Answer: By paying too much attention to its products and its customers and not enough attention to its capital needs.

Case in point is a retail dress manufacturing business started with $25,000 in borrowed funds. With excellent products and superb marketing techniques, the company managed to gross $250,000 in its first year. By the third year, sales could easily have reached $3 million. But in order to do the $3 million, the owner had to rely on a fabric supplier for $300,000. Because of a cash crunch, the account became in arrears, and the supplier asked for a 50 percent ownership to convert his receivable to equity in the business. The owner refused.

The owner had no choice, then, but to scale down her cash needs by scaling down her sales. So instead of doing $3 million in sales with $600,000 pre-tax profit in her third year, she had to settle for $2 million in sales and only minimal earnings.

Had the owner done some things differently when she first started out, it's unlikely she would have hit the wall as she did in her third year.

The Sizzle Factor

For one thing, had she tried to get equity capital in the beginning, she would have been able to do so under much more favorable terms. Even though it may have cost more and been harder to find, the truth is that equity capital can be sold on "sizzle" in the beginning. And since the fabric supplier already knew her when she started the business, chances are he would have offered more favorable terms then, as opposed to three years later when she was clearly in a pinch.

No Financial Statements

Another mistake our owner made was to disregard the importance of having an operating plan and monthly financial statements. Not only would any potential investor have been in the dark as far as the company's financial situation was concerned, the lack of sound cash management techniques would have raised serious questions about the owner's ability to succeed.

Here are a few thoughts you might consider before beginning the capital formation process which our owner did not do until it was too late.

bulletDetermine the amount of capital needed, taking expected growth into account, and justify its usage.
bulletWrite up the details of your operating record.
bulletBe realistic about what your company is worth.
bulletFind an investor that understands you and your industry.
bulletBecome a student in the rules and "tools" of capital, namely financial forecasting, historical analysis, control systems and after-tax "cash" earnings.

Need Capital? Don't Let Ego Blow the Deal

Here are three common pitfalls you can guard against

Going after expansion capital can be a stretch for everyone involved. Even old hands at raising money can make mistakes.

Here are three pitfalls companies should avoid:

  1. Putting all the eggs in one basket: Firms need to create a "competitive arena" in which different capital sources compete to provide financing. A $30 million aerospace company tried going public in an initial public offering (IPO), but had no contingency plan in place. When the IPO fell through, they were forced to sell the company to a competitor.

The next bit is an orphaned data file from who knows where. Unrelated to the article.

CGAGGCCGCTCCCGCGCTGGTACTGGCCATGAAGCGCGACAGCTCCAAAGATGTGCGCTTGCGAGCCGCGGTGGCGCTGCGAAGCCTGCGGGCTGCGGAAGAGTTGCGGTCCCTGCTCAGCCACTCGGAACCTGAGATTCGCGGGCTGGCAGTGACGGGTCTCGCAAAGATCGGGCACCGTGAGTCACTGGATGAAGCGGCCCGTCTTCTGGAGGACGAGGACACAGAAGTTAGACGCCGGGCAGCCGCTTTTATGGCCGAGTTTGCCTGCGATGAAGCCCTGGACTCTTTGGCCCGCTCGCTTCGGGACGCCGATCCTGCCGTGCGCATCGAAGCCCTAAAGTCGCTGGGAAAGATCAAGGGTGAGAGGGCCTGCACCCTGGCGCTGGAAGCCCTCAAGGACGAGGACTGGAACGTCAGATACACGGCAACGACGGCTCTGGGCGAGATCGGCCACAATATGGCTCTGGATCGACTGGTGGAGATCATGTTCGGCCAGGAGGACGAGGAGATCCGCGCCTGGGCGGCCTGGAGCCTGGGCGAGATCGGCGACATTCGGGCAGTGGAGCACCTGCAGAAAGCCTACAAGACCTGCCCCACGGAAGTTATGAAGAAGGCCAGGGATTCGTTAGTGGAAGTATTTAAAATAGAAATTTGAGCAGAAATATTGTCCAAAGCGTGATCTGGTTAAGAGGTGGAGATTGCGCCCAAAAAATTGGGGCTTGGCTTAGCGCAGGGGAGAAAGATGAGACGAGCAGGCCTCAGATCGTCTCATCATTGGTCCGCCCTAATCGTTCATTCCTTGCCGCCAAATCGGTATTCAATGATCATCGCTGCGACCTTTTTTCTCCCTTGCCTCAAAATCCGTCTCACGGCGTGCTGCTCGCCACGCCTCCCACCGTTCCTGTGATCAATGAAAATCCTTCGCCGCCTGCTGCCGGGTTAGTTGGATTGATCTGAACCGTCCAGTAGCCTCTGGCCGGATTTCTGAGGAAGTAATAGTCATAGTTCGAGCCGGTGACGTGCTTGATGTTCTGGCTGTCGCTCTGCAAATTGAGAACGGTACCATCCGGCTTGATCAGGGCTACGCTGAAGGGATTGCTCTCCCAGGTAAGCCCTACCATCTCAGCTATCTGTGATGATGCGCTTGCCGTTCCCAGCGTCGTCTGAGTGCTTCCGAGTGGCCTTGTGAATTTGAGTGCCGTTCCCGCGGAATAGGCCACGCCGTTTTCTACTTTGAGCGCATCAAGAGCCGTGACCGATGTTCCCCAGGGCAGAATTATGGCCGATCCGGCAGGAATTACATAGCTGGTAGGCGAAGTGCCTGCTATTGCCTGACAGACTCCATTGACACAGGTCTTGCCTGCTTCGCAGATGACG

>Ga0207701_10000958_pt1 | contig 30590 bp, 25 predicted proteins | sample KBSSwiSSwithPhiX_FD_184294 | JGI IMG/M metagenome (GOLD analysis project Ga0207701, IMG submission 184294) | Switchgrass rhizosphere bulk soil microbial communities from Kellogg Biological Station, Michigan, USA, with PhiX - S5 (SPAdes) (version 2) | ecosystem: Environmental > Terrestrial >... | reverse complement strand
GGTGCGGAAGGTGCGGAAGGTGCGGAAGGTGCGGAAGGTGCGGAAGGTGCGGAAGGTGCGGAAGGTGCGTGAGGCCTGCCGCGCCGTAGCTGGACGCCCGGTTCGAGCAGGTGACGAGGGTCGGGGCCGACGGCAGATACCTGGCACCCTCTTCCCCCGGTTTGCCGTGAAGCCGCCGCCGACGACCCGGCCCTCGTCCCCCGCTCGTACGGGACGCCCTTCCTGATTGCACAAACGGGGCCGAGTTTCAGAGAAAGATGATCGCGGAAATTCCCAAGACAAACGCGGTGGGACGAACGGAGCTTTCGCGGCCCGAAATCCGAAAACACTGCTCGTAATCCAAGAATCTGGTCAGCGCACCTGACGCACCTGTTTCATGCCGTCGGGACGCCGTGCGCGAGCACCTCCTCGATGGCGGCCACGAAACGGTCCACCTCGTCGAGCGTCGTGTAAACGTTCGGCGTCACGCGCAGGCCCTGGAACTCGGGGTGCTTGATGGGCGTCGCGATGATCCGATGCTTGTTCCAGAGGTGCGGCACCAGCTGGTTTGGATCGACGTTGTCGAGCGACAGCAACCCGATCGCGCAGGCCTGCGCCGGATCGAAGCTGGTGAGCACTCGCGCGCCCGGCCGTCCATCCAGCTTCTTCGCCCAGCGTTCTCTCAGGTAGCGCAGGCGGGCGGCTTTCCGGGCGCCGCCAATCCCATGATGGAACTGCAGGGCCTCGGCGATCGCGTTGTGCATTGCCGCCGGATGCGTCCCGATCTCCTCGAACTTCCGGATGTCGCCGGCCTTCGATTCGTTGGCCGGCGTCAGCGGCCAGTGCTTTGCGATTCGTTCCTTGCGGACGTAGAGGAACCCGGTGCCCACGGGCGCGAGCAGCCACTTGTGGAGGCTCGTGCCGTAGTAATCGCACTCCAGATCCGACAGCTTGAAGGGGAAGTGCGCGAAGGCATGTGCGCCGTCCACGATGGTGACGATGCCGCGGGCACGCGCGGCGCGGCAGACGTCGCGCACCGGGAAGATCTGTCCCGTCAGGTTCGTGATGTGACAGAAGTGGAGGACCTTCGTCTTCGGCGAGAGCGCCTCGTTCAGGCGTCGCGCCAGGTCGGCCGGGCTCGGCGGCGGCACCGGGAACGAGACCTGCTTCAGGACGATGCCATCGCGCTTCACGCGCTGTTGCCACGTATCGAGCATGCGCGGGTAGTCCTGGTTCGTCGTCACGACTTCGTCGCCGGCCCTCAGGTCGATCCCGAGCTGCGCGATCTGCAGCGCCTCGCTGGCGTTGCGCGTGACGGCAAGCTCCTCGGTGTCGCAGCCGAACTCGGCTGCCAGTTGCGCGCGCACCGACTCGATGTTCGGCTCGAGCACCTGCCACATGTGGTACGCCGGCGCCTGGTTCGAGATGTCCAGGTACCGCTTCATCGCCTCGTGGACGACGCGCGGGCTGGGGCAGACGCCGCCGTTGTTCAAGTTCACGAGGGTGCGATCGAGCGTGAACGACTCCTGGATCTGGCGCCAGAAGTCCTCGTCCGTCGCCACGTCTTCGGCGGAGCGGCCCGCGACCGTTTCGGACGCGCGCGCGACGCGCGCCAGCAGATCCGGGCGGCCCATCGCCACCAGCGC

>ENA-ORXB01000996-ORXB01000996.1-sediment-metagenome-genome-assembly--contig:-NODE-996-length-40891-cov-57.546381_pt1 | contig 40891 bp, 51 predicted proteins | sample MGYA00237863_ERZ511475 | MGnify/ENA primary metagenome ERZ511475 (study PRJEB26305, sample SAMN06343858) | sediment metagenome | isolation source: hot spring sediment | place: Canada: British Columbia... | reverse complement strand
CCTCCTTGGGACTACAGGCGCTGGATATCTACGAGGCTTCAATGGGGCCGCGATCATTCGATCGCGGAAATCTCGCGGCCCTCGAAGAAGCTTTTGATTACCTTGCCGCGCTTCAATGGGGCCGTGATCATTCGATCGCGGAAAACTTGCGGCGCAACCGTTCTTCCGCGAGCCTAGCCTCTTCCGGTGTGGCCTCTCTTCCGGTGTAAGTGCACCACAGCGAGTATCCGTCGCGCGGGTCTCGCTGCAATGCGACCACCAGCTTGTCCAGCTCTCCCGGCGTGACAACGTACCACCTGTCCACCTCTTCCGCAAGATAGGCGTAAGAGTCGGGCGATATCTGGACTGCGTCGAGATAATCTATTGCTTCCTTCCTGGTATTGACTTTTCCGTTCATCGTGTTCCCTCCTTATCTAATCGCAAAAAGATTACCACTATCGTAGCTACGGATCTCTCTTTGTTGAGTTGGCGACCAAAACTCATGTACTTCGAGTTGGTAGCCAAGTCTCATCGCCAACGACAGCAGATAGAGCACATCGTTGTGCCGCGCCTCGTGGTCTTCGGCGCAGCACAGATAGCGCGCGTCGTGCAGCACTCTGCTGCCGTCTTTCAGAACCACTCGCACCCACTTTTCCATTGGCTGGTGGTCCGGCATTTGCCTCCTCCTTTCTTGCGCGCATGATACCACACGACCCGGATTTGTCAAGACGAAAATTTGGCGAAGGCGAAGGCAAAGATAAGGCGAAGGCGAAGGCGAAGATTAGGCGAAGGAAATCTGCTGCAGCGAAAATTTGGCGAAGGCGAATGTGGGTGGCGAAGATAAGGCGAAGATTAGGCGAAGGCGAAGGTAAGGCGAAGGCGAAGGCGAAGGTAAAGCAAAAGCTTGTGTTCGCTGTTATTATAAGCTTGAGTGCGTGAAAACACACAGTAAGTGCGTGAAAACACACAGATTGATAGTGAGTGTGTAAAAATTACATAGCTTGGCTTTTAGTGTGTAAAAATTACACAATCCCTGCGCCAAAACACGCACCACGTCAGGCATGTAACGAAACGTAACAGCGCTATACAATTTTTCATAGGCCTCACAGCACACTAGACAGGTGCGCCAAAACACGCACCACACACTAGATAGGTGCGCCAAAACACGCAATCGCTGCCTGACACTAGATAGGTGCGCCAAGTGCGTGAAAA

2. Wanting too much too soon: Defer hard negotiating until due diligence is complete and you've got a real offer to look at.
    When a food company tried a $1 million private placement, the owner nixed the first source after opening negotiations, without a formal offer on the table. After shopping the deal he learned the first source had been the best after all but by that time he needed $5 million.
    3. Over-negotiating: When the source meets most of your cost expectation, don't pussyfoot around. Make the deal, provided you can live with the cost!
    Example: When a manufacturer wanted better terms on a bank credit agreement, he let the current credit arrangement expire. But that allowed the bank to switch interest rates from commercial paper to LIBOR rates. The manufacturer lost two points trying to get a better deal. Cost $300,000 in annual interest alone.


Capital is probably the least understood and the most expensive word in the business dictionary. When you need it, you can never find it in time, if at all, and when you do locate the funds you need, you are surprised by the costs.

Before explaining what is or is not negotiable in capital procurement, you must first understand three things about yourself as a potential borrower:

1. If your situation involves asset- based lending, "lendable" collateral is most important. In essence, lenders base their advances against accounts receivable, inventories, machinery/equipment, and real estate.

2. In the case of asset commercial banking or private placement, your interest burden coverage ratio plus cash flow are critical to determine your organization's ability to carry service interest and principal.

3. Your company's current and post-closing debt to equity ratio are important, particularly in evaluating a capital source's risk and return factors.

4. The capital source's experience in your industry and type of lending you desire.


Lenders or investors usually analyze a transaction separately. Just because a particular source has financed a similar transaction for your company or your industry, it does not mean it will do it again especially under the same terms and conditions. In fact, a capital source may decline to finance your situation so as to maintain a diversified portfolio or to prevent a conflict of interest with a competitor it has already financed. Only after you have evaluated your profile in relation to these noted standards can you approach a capital source to seek financing for your needs.